Graph Crude Oil Price and USD/EURO rate - Average Prices Monthly Change (%)  Jan 09-Oct 10

So what could be the effects of quantitative easing on crude oil price ?  During the first QE, back in March 2009, crude oil jumped by nearly 23% in March compare to February 2009, and by the end of 2009 crude oil price reached an average price of 74.47 USD per barrel compare to a mere 39 USD per barrel in February 2009. Therefore, it seems that the quantitative easing back in March 2009 did drive crude oil price to high levels of nearly 70-80 USD which is still up to date at these levels.

Furthermore, this week, crude oil price started to rise as investors hedged against the forthcoming quantitative easing plan. This rise has very little to do with other news such as the decline in gasoline stock in the US, and mostly to do with the quantitative easing.

After reviewing the positive effect of quantitative easing on the crude oil price back in March 2009, should we assume that it’s going to happen again in October 2010? After all, if we look at this week’s oil prices we will see that it increased to nearly 87 USD per barrel nearly a five dollar rise compare to last week.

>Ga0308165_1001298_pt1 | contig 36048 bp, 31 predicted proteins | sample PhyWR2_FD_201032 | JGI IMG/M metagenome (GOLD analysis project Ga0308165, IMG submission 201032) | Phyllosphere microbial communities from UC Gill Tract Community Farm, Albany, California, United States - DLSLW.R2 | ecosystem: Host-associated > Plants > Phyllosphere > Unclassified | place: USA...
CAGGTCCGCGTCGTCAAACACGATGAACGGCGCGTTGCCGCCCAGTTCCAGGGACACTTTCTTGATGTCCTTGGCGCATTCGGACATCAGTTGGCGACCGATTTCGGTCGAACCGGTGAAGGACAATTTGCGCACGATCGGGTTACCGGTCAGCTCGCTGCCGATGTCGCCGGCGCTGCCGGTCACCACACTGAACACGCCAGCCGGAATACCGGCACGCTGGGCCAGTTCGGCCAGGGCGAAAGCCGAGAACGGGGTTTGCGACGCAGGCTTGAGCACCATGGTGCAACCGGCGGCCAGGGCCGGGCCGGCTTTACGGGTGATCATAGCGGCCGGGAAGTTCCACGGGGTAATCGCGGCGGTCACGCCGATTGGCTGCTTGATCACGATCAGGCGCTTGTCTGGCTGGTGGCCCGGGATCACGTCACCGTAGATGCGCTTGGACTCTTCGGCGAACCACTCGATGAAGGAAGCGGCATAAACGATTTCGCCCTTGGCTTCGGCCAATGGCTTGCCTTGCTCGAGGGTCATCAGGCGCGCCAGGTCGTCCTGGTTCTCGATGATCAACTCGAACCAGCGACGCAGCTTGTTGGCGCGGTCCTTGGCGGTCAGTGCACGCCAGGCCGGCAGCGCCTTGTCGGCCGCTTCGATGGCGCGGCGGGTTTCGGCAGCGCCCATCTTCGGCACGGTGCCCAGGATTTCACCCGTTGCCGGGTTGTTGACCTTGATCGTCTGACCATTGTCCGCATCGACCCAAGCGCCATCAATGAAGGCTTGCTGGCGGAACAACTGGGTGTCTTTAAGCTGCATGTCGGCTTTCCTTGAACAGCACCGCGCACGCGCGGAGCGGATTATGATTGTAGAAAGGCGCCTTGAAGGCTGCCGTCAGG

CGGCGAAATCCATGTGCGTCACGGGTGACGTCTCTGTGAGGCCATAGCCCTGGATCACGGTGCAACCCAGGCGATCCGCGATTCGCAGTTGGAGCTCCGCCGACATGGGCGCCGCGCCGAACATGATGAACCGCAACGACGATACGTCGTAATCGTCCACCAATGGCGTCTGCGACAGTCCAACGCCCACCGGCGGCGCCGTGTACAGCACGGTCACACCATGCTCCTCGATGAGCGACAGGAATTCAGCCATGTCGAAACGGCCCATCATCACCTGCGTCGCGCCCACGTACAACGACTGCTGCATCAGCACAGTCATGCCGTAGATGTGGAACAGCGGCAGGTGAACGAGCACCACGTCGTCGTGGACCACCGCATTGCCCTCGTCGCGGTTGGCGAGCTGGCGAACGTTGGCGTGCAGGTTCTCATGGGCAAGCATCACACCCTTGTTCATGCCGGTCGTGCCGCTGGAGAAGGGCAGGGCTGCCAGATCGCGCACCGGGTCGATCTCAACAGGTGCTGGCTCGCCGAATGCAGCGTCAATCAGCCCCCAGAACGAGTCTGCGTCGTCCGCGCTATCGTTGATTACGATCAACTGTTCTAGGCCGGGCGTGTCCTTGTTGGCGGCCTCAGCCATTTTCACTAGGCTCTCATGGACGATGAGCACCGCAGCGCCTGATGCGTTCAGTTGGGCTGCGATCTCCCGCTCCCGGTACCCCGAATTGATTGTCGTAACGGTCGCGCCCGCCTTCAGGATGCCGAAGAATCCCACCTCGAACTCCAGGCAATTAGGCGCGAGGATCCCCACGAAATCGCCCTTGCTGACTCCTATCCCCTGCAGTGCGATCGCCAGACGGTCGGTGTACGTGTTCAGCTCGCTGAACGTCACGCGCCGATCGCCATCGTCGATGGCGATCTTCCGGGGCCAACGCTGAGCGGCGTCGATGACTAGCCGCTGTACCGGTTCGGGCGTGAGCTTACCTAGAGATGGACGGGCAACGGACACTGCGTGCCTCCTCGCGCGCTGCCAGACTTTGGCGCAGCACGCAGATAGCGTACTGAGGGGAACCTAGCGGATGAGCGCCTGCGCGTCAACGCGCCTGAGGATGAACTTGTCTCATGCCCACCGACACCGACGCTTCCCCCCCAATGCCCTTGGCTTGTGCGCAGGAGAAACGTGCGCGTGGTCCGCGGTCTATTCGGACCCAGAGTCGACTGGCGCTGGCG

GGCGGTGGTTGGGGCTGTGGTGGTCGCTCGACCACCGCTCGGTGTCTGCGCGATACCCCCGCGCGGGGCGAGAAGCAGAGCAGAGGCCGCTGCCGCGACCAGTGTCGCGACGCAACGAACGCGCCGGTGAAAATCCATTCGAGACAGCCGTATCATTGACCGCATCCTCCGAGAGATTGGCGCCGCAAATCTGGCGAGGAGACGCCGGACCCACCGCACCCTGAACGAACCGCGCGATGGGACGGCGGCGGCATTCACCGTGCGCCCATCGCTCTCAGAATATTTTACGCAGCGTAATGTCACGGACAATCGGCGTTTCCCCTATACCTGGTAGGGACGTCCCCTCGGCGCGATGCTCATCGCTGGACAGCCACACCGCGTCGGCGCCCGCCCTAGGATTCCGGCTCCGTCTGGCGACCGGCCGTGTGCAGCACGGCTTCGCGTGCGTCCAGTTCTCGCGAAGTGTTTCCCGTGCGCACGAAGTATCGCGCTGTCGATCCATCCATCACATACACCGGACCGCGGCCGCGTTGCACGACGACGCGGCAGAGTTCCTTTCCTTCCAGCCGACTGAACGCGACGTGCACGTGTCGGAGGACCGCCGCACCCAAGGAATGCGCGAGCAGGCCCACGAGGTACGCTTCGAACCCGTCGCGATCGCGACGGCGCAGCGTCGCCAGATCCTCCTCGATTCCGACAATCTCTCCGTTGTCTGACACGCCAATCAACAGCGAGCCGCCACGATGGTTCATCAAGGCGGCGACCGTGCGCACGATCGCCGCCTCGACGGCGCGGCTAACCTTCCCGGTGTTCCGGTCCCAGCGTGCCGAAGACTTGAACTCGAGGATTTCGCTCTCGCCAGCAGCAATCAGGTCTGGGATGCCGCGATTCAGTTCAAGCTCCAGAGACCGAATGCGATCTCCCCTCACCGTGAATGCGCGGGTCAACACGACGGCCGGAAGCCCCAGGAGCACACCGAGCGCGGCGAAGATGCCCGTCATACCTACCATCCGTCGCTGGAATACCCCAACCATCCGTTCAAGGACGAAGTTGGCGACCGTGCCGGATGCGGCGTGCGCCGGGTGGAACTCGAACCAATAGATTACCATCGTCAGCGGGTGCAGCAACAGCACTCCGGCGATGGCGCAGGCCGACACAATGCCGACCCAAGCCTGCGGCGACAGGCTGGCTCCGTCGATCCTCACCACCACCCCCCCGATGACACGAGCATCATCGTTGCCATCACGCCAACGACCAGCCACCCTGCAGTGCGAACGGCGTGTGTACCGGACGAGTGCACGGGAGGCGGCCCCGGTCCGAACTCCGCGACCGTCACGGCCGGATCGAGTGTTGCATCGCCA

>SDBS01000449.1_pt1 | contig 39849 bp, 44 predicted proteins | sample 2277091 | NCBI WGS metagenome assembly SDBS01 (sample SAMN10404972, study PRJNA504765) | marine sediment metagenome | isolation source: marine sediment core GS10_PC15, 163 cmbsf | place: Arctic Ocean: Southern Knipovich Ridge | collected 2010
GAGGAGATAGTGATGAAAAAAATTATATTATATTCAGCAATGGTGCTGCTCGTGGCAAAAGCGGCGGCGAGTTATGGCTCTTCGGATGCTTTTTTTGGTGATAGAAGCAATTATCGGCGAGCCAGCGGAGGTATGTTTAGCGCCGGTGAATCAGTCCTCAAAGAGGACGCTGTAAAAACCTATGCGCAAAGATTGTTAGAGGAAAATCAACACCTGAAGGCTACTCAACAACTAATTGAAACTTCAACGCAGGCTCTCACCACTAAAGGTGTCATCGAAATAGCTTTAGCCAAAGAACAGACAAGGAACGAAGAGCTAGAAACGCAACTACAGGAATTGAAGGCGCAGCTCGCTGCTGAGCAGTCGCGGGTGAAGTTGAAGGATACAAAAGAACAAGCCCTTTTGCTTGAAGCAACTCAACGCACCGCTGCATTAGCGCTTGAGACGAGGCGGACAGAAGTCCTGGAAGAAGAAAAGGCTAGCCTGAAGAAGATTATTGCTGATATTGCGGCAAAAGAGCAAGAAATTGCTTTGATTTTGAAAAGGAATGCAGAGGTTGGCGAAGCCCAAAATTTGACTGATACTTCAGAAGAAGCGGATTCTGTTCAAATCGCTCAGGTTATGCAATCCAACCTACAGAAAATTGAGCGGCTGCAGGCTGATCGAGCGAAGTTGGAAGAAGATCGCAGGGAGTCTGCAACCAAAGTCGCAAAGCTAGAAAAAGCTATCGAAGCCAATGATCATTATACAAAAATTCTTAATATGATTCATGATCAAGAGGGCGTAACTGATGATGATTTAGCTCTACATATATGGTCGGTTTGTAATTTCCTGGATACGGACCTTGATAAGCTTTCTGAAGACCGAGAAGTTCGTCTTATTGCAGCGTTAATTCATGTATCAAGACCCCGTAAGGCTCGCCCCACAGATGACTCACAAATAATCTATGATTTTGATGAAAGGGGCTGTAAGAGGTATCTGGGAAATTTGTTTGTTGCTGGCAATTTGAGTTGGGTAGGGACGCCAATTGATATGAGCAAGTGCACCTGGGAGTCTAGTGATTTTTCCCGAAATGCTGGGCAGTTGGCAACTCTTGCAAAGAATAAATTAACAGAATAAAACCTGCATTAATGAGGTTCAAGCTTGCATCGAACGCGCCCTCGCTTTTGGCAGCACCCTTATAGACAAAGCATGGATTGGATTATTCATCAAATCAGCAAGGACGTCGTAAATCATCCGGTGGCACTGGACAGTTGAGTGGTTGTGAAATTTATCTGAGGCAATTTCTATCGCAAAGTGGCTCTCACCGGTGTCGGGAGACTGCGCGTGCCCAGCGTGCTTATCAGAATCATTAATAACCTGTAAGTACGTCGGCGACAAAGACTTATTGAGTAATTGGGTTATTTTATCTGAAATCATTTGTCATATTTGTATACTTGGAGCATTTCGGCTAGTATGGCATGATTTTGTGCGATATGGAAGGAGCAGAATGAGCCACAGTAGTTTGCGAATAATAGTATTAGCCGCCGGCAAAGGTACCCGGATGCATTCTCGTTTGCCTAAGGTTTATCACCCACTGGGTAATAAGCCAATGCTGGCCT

Before we jump to the conclusion that crude oil price will increase sharply to a 130 USD mark, consider the following: the USD did deflate in March 2009 however it rallied back by the beginning of 2010. Also, last time’s quantitative easing was a surprise which affected more sharply then this time’s quantitative easing. Therefore, the effects of the quantitative easing only seem to affect the crude oil price for a few months at best.

Therefore, if the crude oil price will continue to rise on the long run (few months to a year) it won’t necessarily be due to this quantitative easing plan but due to other reasons that might come up. This is even truer if the quantitative easing will prove to be ineffective as the previous one. Nevertheless, it seems there is short term effect (up to several weeks) as investors will continue to stock up their portfolio with commodities, which in turn, could continue to affect the petroleum price rally towards the 90 USD mark and further.